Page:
As a member of the family Hominidae, Bornean orangutans are one of the closest extant relatives to Homo sapiens.

This species was originally discovered by native Malaysians. There are several mentions of orangutans in Malaysian folklore. However, this species was originally named and described by the notable zoologist Carl Linnaeus in 1799. Its original name was Simia satyrus, meaning "satyr monkey", but was changed when scientists discovered that not all orangutans are one species. The holotype of this organism is located in the British Museum in London.[7]

The current species name P. pygmaeus is not Latin unlike most other Linnean classifications. The genus name Pongo is derived from the Bantu word mpongo used to indicate a large primate. It was originally used to describe chimpanzees in Western African dialects.[8] The species name pygmaeus is derived from the Greek word "pygmy" meaning dwarf.[9]

Physical description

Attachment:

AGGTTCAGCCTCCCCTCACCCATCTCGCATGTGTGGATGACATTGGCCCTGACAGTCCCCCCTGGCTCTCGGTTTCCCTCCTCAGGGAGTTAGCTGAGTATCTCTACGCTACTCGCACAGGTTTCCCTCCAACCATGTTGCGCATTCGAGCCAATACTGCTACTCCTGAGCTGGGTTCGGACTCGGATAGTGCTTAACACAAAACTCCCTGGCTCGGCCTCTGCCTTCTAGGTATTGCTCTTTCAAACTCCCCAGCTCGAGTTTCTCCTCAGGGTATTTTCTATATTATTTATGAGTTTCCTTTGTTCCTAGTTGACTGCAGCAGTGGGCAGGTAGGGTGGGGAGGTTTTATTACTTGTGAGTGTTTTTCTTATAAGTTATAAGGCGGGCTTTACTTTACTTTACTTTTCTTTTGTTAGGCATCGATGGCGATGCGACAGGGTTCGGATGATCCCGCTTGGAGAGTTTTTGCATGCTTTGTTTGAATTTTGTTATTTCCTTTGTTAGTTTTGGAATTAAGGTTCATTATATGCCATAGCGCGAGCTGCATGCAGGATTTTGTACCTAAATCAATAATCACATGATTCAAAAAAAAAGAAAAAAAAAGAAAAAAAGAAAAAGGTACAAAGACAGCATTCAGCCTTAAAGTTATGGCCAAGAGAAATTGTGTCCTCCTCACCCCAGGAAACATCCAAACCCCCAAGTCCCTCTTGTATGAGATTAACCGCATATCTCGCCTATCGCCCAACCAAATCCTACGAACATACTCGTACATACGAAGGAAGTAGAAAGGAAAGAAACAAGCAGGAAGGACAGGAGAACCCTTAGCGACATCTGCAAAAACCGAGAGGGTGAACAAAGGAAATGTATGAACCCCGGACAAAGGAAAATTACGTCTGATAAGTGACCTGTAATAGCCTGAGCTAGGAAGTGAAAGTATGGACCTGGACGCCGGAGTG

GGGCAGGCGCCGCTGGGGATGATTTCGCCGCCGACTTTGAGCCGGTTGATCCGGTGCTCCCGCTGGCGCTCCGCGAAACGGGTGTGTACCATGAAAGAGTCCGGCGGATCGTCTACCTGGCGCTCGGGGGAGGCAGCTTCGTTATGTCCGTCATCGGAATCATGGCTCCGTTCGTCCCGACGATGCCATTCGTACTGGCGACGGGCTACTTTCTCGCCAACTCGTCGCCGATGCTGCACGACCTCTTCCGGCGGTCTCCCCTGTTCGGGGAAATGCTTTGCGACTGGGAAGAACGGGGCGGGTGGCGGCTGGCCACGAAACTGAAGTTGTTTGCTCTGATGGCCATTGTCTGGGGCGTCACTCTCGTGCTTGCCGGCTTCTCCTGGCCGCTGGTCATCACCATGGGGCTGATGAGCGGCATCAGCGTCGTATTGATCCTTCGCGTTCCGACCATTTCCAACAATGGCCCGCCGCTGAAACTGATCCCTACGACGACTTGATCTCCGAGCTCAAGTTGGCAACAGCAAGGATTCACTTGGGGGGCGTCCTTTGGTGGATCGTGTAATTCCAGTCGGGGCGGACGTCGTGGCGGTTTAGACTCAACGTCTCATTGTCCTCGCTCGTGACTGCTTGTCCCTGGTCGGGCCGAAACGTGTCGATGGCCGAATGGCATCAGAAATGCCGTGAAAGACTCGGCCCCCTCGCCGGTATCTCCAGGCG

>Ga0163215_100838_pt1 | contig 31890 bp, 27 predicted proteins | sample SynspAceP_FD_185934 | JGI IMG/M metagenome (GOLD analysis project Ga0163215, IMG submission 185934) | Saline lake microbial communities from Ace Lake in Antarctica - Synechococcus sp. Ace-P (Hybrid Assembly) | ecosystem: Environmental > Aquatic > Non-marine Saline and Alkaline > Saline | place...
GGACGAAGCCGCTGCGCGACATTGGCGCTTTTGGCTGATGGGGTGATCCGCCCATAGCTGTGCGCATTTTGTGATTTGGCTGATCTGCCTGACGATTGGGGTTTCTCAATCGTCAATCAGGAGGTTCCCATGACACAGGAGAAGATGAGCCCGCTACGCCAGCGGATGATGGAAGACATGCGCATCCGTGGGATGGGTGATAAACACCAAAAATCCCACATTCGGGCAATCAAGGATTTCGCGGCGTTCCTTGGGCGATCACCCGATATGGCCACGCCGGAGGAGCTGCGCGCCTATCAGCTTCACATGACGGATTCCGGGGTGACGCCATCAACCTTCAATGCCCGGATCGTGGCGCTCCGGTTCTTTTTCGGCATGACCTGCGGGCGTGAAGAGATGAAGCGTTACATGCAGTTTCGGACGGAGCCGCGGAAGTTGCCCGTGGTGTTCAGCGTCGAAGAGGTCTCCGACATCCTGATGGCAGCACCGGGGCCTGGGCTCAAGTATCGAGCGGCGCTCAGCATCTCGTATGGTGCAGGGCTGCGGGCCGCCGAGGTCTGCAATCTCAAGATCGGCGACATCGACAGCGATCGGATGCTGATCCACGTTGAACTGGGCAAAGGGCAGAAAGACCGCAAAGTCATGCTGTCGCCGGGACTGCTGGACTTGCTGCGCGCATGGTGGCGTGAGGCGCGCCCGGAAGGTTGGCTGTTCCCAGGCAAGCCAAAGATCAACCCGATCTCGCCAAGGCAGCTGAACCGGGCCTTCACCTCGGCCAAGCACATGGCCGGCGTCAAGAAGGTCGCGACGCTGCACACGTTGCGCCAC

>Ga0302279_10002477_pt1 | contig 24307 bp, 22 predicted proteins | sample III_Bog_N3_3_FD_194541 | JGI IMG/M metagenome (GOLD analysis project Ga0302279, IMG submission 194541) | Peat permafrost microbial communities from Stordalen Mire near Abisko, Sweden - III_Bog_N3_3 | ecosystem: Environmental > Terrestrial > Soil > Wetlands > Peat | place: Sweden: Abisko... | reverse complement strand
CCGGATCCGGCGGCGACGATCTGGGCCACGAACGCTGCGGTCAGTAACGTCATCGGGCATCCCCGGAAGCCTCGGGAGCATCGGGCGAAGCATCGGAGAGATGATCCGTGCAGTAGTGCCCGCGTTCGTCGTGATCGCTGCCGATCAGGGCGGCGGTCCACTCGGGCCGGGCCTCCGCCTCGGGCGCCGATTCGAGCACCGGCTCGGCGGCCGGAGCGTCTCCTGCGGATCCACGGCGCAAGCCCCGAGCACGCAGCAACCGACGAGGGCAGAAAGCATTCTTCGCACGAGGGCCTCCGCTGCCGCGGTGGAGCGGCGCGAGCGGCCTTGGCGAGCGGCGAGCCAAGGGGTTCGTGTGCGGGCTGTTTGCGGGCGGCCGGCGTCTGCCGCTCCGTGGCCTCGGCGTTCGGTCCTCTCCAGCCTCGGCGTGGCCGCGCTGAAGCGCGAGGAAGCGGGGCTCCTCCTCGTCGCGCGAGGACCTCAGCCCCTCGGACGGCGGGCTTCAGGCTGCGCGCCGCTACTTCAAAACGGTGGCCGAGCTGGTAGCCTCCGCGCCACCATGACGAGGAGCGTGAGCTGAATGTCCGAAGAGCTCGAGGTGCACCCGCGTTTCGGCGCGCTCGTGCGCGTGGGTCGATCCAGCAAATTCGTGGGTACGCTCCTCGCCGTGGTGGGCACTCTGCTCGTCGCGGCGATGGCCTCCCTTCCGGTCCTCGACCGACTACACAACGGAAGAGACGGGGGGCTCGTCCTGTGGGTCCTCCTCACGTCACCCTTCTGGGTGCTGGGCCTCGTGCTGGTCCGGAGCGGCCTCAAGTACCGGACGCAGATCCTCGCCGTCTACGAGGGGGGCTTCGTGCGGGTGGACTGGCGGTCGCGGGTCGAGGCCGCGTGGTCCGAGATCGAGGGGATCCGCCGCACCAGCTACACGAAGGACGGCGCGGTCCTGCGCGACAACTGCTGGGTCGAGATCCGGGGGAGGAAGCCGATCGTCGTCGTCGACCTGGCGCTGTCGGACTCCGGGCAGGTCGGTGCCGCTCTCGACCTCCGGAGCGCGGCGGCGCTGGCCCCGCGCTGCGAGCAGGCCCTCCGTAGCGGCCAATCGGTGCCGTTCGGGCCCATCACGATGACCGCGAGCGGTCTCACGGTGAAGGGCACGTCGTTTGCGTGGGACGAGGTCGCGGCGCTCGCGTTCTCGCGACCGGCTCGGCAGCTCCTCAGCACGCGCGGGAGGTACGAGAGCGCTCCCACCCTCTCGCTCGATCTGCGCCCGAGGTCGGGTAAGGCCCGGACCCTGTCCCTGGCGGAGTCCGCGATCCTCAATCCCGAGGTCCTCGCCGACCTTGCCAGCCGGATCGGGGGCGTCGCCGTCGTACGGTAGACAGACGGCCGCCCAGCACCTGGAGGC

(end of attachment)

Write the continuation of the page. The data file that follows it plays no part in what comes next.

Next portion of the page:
The Bornean orangutan is the third-largest ape after the western gorilla, and the largest truly arboreal (or tree-dwelling) extant ape.[10][11] Body weights broadly overlap with the considerably taller Homo sapiens, but the latter is considerably more variable in size.[12] By comparison, the Sumatran orangutan is similar in size but, on average, is marginally lighter in weight.[13][14] A survey of wild orangutans found that males weigh on average 75 kg (165 lb), ranging from 50–100 kg (110–220 lb), and 1.2–1.7 m (3.9–5.6 ft) long; females average 38.5 kg (85 lb), ranging from 30–50 kg (66–110 lb), and 1–1.2 m (3.3–3.9 ft) long.[15][16] While in captivity, orangutans can grow considerably overweight, up to more than 165 kg (364 lb).[17] The heaviest known male orangutan in captivity was an obese male named "Andy", who weighed 204 kg (450 lb) in 1959 when he was 13 years old.[18]